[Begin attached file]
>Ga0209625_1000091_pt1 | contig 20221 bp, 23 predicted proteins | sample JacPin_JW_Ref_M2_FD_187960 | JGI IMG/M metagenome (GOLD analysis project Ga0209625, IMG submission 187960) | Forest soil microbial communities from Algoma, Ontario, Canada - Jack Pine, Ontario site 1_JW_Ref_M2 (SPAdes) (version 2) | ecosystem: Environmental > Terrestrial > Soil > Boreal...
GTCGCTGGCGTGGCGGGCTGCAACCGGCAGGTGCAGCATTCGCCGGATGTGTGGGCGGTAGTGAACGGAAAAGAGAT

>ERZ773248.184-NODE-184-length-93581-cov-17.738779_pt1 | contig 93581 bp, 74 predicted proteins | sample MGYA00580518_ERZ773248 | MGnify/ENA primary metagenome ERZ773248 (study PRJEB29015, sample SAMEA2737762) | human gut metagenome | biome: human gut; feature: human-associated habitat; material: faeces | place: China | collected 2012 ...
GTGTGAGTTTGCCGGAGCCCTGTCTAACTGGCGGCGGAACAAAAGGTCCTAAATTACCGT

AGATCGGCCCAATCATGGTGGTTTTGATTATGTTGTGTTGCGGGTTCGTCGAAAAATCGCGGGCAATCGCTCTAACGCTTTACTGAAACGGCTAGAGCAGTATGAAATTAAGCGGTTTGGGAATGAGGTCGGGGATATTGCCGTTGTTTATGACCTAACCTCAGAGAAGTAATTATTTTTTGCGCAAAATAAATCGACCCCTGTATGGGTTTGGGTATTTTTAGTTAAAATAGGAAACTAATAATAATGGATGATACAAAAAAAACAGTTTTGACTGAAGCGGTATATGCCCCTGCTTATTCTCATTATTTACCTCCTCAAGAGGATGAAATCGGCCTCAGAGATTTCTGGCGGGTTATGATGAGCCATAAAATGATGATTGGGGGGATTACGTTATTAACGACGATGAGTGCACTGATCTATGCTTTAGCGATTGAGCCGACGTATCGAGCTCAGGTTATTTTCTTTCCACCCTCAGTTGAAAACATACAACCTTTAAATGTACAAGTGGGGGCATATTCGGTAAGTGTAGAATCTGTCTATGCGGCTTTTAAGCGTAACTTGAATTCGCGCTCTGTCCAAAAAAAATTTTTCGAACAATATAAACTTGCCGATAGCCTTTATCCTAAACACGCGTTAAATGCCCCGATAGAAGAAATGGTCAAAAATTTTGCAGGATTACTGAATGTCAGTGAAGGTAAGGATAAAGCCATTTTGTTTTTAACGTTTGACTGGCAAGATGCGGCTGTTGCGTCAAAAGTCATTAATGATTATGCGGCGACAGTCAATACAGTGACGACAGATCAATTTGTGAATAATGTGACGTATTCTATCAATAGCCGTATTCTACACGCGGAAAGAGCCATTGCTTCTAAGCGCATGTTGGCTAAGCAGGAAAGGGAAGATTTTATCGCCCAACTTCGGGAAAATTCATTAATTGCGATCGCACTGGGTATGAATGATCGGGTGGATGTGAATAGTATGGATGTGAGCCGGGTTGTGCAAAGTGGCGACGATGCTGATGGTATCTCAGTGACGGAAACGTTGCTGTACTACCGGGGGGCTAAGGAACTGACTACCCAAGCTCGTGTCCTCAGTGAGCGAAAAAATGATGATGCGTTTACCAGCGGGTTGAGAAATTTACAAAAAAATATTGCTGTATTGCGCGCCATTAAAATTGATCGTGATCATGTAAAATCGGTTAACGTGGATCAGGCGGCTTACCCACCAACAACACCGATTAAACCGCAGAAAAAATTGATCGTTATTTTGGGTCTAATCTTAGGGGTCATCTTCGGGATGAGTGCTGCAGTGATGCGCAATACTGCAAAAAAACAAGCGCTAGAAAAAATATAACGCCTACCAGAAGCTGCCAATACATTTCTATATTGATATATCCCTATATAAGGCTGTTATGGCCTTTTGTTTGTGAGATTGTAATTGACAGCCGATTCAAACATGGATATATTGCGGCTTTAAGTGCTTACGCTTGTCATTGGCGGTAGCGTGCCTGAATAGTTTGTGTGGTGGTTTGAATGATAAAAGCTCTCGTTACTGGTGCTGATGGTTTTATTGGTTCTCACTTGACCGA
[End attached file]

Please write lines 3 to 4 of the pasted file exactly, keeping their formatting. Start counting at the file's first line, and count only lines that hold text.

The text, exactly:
>ERZ773248.184-NODE-184-length-93581-cov-17.738779_pt1 | contig 93581 bp, 74 predicted proteins | sample MGYA00580518_ERZ773248 | MGnify/ENA primary metagenome ERZ773248 (study PRJEB29015, sample SAMEA2737762) | human gut metagenome | biome: human gut; feature: human-associated habitat; material: faeces | place: China | collected 2012 ...
GTGTGAGTTTGCCGGAGCCCTGTCTAACTGGCGGCGGAACAAAAGGTCCTAAATTACCGT